Real estate crowdfunding, with its open access to funding from the public at large, may seem the answer to all real estate funding needs. In fact, many crowdfunded projects are funded with equity or no-interest debt. This form of financing, however, is by no means a panacea for all real estate capital woes. First and foremost, all crowdfunding is limited by SEC regulations, which means that a crowdfunding offering cannot raise more than the current SEC limit of $1,070,000.00 within a 12-month period. Any additional funding needs will have to be obtained through other fundraising or financing efforts. Furthermore, crowdfunding offerors must also comply with various SEC and tax reporting requirements.

Types of Crowdfunding

There are many different types of crowdfunding offerings. In exchange for their investment, investors are able obtain equity in a real estate entity that acquires a property, provide loans or debt financing to an acquiring company or even become a limited partner in a small investment collaboration. Real estate companies have used crowdfunding in a myriad of ways from individual residential property acquisition to purchases of commercial property portfolios. Despite the various uses of the capital raised by crowdfunding, regulations on these offerings have led to similarities in the appearances and investor interfaces of most real estate crowdfunding portals. As such, most crowdfunding investors need only visit a crowdfunding portal to browse real estate investment opportunities available to fund. Companies such as Fundrise, Rich Uncle, RealtyMogul and Lending Home, among others, all offer access to real estate crowdfunding opportunities. The following articles provide more information on the most well-known real estate crowdfunding sites:



Not Crowdfunding, but…

In addition to crowdfunding, full-service real estate investor websites have also begun to gain popularity. These websites provide listings of properties available for real estate investment along with access to a myriad of support services to facilitate the purchase of the listed properties, such as financing, property management, etc. Companies like Roofstock, Own America and HomeUnion offer such investor listing services. Please feel free to check out the article below on real estate investor listing websites:


The key difference between investor listing websites and crowdfunding websites is that listing websites offer properties for purchase, whereas crowdfunding websites offer opportunities to invest in a real estate entity without directly owning a property.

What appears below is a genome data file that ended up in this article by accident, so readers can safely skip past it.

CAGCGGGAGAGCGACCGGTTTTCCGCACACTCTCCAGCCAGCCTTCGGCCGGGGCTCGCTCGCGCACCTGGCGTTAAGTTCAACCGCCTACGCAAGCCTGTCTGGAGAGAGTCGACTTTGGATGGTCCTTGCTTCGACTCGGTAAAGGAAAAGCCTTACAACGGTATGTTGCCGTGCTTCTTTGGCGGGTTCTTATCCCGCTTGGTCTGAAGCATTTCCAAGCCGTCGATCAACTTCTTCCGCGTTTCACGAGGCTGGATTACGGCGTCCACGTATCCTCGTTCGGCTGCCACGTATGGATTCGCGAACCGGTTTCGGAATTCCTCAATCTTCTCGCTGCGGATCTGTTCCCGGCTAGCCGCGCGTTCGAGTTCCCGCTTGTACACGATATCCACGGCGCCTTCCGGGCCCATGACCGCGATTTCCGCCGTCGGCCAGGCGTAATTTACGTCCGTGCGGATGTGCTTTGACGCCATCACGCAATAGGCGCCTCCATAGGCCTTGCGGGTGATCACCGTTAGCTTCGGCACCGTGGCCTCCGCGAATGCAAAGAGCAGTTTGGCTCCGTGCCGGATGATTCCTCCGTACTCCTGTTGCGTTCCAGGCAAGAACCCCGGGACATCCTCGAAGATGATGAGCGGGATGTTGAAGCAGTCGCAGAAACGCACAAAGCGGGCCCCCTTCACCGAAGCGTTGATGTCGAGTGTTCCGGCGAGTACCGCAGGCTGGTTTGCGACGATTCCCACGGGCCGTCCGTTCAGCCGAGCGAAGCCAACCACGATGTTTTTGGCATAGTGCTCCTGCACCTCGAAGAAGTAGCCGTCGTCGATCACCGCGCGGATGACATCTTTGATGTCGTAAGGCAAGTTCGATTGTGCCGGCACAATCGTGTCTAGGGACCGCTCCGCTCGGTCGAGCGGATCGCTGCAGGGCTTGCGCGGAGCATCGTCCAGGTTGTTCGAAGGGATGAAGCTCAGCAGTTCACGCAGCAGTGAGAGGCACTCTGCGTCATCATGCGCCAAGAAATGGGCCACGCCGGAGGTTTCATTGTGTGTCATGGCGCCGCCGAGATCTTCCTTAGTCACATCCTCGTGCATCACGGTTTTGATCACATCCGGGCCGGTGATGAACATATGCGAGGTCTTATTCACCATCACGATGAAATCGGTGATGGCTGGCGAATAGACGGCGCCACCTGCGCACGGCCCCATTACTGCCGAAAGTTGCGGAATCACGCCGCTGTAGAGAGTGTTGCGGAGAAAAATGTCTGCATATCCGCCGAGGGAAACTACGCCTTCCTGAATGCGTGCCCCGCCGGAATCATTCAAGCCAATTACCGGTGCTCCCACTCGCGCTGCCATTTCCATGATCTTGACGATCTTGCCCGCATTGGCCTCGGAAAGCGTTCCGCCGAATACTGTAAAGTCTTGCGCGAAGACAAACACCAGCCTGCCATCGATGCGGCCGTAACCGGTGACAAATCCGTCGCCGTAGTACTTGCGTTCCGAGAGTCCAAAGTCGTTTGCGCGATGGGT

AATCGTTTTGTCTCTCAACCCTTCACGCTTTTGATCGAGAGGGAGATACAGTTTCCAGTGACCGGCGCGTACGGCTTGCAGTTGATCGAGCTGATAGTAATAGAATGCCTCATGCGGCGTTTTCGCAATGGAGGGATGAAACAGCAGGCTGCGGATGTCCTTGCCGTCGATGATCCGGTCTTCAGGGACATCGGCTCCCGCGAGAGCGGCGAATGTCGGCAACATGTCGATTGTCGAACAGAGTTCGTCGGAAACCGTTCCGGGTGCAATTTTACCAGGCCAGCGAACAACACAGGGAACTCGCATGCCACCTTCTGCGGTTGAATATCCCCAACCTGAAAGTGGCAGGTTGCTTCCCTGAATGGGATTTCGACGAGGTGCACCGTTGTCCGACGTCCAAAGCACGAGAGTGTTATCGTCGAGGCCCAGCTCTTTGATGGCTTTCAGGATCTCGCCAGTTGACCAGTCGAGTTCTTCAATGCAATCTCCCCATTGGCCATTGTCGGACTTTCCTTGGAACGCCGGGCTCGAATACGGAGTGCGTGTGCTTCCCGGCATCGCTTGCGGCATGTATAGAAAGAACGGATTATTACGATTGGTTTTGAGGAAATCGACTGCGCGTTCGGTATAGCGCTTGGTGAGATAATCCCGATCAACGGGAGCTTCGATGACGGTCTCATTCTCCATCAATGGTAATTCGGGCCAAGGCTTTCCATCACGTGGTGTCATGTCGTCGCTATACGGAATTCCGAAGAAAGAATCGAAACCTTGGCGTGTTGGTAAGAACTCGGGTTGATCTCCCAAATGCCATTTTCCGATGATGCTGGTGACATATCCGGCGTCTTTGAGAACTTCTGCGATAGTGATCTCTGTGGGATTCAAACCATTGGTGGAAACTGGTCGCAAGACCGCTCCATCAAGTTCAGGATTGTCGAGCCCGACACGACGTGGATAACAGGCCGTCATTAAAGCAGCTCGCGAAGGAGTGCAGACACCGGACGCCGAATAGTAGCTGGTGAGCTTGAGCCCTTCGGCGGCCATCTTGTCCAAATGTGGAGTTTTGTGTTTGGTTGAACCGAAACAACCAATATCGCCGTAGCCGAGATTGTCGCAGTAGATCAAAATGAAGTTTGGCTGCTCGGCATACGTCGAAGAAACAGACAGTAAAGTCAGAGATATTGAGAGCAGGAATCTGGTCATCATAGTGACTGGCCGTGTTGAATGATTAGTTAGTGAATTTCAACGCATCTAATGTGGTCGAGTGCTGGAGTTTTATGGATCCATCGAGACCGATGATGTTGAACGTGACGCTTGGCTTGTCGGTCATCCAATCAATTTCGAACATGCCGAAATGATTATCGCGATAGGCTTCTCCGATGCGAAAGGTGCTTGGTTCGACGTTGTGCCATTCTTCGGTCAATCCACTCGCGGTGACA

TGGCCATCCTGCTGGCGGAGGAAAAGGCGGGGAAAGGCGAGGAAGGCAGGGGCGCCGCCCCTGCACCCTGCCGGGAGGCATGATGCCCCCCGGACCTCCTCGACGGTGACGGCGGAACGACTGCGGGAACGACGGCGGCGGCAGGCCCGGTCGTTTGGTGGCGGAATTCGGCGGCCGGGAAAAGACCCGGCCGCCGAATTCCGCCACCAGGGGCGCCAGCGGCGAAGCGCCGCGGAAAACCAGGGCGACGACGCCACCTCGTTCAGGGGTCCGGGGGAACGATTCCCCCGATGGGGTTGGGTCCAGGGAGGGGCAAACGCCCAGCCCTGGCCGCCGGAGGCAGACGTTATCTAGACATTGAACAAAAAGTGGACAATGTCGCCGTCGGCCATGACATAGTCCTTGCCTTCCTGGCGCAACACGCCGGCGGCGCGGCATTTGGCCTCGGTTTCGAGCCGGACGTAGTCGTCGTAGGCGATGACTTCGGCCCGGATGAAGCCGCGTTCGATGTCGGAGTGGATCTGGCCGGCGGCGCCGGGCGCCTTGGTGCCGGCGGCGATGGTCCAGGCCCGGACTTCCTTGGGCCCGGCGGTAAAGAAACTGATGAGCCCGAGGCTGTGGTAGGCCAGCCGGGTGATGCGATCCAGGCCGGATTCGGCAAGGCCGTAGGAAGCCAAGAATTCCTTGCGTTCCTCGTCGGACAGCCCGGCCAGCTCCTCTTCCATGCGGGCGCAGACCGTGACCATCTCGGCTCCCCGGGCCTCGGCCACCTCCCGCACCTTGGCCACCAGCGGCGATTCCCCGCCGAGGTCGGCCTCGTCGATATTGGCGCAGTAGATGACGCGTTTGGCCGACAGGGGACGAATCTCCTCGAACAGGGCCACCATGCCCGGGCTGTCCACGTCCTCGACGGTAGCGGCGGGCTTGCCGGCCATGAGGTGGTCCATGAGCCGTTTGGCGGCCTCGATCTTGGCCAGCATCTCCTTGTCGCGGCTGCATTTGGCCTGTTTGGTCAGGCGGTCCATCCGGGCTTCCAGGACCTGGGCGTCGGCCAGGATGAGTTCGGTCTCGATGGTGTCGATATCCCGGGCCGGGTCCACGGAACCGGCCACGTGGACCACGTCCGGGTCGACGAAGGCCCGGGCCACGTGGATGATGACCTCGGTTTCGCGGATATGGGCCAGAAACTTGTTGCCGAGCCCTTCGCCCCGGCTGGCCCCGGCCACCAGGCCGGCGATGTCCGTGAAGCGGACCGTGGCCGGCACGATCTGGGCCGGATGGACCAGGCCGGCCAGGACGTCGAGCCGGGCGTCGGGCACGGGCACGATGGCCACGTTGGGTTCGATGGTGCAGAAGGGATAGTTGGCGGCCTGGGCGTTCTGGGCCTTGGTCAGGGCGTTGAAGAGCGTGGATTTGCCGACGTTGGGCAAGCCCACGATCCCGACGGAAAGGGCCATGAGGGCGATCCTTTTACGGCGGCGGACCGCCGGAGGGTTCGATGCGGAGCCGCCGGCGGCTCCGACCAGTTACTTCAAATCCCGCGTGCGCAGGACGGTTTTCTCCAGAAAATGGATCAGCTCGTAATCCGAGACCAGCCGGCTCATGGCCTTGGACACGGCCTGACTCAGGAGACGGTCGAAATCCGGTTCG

At this point, it may be prudent to mention that passive investment in the real estate market is still possible through more traditional methods, such as real estate investment trusts (REIT’s), government sponsored entity debt (Ginnie, Fannie and Freddie debt) and mortgage-backed securities (MBS). Crowdfunding, however, is distinguished from these methods in its ability to provide direct exposure to real estate acquisitions and direct access to the acquiring entities.

Well, that is my take on real estate crowdfunding, please feel free to provide your prospective on the matter below.

Thursday, September 8, 2016

My How Local Lending Has Changed!

Today's banks are unabashedly international businesses which thrive on providing services and taking advantage of opportunities throughout the world. Long gone are the days of the local Savings and Loan as the provider of the community's mortgage needs. Instead, behemoths of consolidations dominate today's lending scene, thriving off of large economies of scale that make any potentially smaller competitors shutter. This change in the role of banking in the community, although the largely the product of intentional moves by the banking industry and Congress, is not without its effects on the real estate industry, particularly the residential market.

In order to explain the effect of big banks on the residential real estate market, one must understand the role of local banks prior to the expansion and consolidation of banks that led to the current situation. Until the 1980's, US mortgage lending was dominated by small local banks and Savings and Loan Associations (S&L's), local banking entities that engaged in lending and offering savings deposit accounts. Initially, S&L's were heavily regulated and restricted from offering consumer loans and investing deposits in most of the investment vehicles available in the market. The Savings and Loan model relied on a favorable treatment by the Federal Reserve to allow for an increased spread between the rate charged on mortgage lending and the rate offered on deposit accounts. S&L's also frequently managed underwriting risk with local market knowledge.

Friday, May 27, 2016

Monte Carlo Mortgages